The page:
So who is it? Is George L. taking on George B.? Or is this all a figment of the Times' fevered fantasies? Sadly, I'll have to see the film to find out, because when it comes to a conflict between the Lucas lack of subtext and the Greying Lady's determination to find same, we reach a level of difficulty almost equal to that of the Great Sci Fi Paradox: What happens when a bunch of clueless red-shirts, guaranteed to survive less than three minutes after a beamdown, meets a platoon of Imperial Stormtroopers, who can't hit a barn from inside it?


This article on a Cannes press conference might save you the trouble of going to the movie.
A wise man once pointed out that "Sometimes a cigar is just a cigar", and I think someone needs to remind Prof. Bainbridge that sometimes a trashy sci-fi B flick is just a trashy sci-fi B flick.....
The "wise man" was Freud, on the sometimes-noninterpretation-of-dreams. Less well known is his debt to Kipling. The original line went something like "Wine is only wine, but a cigar is a smoke."
I've noticed that people who are absolutist often think that they are nuanced. (Often because they know other people on their own side who are even more extreme, or have unexpressed feelings which are much nastier.)
TTP: I know it was Freud; I was under the impression that the quote was familiar enough that nobody (at least nobody well educated enough to be follwoing a first person narrative of American legal education) needed to be told who said it. :-)
Oh, perhaps I've underestimated folks. I was under the impression that a lot of people didn't know the source. Eh. Also I was trolling for the exact phrasing of the Kipling quote.
"Now, I've not seen the movie yet, and to the best of my knowledge, neither has Prof. Bainbridge..." And thus continues the conservative tradition of critiquing movies without having seen them. :)
If you notice, Dave, the above isn't a critique of a movie, but a series of questions about it. And having now seen the movie, if you want to carry water for Lucas's dialogue, I hope your back's pretty strong.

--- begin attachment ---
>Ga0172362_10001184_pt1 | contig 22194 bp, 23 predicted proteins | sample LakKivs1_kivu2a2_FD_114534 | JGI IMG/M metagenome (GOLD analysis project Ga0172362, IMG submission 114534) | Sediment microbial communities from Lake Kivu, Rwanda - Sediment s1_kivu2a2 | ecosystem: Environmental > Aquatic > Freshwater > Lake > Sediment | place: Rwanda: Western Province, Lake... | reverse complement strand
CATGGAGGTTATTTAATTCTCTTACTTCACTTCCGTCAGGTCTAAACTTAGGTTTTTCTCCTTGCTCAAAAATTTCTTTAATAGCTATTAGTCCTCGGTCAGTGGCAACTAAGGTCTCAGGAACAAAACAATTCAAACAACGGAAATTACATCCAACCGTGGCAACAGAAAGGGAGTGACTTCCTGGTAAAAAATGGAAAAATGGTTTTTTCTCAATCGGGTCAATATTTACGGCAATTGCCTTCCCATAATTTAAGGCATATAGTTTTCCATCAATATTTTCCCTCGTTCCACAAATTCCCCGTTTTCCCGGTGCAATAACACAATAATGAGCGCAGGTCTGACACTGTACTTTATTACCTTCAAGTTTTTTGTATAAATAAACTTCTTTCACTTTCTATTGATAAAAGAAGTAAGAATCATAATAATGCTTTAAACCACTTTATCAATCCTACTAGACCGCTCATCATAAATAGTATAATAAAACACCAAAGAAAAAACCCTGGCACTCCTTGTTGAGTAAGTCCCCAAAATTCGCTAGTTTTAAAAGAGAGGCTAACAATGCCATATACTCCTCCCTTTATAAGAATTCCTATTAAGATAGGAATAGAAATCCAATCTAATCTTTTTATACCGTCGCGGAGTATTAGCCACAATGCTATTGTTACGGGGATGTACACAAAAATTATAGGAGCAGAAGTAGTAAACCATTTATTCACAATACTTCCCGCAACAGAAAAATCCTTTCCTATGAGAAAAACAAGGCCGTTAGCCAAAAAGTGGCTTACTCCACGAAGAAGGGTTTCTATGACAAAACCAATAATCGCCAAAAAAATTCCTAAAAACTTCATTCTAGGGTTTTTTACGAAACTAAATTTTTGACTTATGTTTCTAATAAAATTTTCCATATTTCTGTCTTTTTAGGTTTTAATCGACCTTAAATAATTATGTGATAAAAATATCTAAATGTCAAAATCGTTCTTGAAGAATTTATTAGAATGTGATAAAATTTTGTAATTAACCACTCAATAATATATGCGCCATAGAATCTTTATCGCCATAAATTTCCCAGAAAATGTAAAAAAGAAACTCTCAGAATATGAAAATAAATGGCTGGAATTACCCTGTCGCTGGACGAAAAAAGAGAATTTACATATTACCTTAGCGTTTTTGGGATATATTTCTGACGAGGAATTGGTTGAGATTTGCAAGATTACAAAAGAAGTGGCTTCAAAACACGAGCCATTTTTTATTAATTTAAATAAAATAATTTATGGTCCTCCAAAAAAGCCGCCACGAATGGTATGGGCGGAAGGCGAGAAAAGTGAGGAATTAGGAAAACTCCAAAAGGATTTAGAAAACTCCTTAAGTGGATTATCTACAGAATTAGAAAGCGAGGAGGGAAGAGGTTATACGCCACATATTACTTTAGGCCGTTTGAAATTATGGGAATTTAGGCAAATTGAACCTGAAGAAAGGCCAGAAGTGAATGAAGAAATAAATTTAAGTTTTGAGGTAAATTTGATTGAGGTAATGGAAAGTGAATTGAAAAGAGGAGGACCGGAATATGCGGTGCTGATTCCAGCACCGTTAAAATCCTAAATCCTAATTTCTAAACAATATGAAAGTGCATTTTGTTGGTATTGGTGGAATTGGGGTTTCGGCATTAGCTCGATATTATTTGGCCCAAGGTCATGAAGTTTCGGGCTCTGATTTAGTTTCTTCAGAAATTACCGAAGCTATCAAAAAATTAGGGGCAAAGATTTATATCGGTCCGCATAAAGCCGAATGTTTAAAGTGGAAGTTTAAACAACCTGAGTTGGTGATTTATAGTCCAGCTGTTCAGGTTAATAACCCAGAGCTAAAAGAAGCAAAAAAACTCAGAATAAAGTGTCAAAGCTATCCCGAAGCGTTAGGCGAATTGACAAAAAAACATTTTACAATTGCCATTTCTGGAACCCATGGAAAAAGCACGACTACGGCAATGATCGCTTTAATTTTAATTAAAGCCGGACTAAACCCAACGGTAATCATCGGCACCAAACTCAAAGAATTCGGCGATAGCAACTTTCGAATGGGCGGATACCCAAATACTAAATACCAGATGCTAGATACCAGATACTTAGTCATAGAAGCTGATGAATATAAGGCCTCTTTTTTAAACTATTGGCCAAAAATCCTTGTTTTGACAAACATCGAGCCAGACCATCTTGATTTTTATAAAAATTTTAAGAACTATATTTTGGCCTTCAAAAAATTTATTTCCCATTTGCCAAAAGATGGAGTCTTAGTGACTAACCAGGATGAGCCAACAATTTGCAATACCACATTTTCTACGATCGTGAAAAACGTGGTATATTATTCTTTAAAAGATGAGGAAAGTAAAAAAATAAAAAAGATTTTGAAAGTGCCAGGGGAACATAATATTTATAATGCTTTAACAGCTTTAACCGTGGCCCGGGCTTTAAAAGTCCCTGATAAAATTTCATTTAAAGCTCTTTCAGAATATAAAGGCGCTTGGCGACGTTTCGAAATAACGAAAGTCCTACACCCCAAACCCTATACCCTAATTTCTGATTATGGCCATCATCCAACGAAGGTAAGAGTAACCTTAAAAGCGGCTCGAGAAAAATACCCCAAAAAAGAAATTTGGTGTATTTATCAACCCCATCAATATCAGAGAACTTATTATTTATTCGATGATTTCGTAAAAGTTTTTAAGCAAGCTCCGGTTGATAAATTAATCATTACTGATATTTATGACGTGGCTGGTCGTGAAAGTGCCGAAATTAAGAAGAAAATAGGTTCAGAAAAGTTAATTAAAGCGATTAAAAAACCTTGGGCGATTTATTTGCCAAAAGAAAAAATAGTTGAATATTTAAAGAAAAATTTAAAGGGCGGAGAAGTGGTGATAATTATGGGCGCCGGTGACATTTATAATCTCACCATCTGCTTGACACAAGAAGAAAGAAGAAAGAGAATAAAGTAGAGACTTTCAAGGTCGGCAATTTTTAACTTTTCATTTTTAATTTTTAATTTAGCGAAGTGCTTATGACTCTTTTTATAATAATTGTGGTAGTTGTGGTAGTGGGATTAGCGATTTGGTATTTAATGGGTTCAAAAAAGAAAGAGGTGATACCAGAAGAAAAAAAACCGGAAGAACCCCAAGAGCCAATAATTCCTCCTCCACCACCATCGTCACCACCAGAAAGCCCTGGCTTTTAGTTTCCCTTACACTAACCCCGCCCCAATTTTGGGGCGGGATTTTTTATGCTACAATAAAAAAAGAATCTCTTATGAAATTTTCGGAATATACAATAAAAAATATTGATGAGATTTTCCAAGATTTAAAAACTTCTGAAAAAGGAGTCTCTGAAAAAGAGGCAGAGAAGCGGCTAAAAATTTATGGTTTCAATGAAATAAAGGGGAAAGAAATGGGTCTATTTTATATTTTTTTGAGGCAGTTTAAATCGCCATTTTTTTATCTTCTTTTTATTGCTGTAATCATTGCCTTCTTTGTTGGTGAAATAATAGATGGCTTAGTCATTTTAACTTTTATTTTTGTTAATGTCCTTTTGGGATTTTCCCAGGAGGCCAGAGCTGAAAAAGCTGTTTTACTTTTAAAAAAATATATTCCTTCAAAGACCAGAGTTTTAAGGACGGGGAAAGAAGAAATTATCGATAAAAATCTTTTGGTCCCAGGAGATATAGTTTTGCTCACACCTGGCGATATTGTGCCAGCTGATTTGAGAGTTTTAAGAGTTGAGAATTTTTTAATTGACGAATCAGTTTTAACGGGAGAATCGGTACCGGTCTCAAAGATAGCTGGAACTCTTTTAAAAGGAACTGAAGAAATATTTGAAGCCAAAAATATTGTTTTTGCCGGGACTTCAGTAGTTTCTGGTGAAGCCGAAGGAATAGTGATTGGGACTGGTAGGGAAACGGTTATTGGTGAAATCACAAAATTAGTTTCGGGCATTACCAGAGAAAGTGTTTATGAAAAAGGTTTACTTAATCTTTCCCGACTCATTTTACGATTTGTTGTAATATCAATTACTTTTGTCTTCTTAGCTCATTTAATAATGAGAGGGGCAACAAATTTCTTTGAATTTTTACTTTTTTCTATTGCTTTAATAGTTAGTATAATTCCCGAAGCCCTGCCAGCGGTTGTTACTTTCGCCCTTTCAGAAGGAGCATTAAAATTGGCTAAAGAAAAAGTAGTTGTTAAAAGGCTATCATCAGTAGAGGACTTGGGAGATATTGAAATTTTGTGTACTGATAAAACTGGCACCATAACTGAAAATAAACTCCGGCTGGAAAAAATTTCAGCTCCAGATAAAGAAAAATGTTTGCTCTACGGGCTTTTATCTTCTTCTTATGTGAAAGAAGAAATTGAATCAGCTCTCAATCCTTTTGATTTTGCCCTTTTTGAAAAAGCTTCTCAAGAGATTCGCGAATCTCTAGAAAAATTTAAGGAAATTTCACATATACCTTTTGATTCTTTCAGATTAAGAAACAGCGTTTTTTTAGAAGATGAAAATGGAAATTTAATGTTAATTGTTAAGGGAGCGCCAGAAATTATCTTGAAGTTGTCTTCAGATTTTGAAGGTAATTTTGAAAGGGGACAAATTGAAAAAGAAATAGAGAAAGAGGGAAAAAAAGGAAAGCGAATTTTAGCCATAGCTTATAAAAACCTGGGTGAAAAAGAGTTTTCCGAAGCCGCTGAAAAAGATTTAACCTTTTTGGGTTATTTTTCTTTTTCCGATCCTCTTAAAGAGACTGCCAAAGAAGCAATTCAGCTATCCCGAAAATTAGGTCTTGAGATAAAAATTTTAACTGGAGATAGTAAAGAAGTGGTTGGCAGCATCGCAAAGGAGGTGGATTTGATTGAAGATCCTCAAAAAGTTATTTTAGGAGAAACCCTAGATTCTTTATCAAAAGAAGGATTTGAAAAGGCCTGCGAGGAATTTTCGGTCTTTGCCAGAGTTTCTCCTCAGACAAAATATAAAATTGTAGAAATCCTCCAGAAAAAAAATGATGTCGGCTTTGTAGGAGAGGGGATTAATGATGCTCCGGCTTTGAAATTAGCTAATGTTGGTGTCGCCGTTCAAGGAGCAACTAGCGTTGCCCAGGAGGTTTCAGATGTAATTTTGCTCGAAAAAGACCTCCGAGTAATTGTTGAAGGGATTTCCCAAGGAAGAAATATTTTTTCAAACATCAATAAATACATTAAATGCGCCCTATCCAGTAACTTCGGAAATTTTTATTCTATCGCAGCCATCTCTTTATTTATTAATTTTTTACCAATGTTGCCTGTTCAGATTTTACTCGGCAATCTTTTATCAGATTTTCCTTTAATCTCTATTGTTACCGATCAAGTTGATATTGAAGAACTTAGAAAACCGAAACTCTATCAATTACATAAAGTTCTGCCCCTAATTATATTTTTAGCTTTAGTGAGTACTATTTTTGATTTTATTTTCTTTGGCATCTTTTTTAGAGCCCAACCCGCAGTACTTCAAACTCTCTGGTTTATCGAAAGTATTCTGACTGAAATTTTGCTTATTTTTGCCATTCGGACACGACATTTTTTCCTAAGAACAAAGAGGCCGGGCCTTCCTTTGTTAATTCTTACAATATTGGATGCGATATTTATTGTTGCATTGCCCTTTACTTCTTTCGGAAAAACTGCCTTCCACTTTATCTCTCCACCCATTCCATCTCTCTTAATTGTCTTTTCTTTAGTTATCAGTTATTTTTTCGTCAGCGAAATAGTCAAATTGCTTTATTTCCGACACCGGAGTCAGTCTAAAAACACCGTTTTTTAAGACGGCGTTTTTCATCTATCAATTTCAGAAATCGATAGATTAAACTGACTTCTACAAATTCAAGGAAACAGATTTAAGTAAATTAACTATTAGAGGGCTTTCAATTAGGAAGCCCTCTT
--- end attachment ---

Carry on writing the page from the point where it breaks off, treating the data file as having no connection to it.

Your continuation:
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Under African Skies: Moremi Game Reserve

Photo 1 Under African Skies: Moremi Game Reserve

Sunset over Moremi Game Reserve

Under this African sky littered with stars, I’m fighting off mosquitoes while journaling to the flicker of a citronella candle. We’ve just set up camp for the night, pitching our tent on the roof of our car. Two massive t-bone steaks sit beside me on a smoky braai (bbq) while our puny fire attempts to ward off the cacophony of sounds that surround. Hippos snorting, elephants trumpeting and lions roaring intermittently in the distance, it is the raw, rugged Africa we dreamed of. Deep in the African bush of Botswana, we realized we’d made it.

It didn’t take long for us to realize Moremi Game Reserve is a special place and quite unlike any wildlife park in the world. Encompassing 5,000 square kilometers in northern Botswana, it’s part of the inland river delta expanse known as the Okavango Delta. In stark contrast to the thorny forests and desert-like terrain of many of Africa’s great game parks, the Okavango Delta consists of a network of streams and marshland sustaining vast quantities of wildlife. The Moremi Game Reserve, however, is the only part of the Delta officially sectioned off for wildlife preservation, creating a flourishing oasis with the highest density of wildlife in all of Botswana.

Photo 2 Under African Skies: Moremi Game Reserve

Pitching our tent for the night in Moremi Game Reserve, Botswana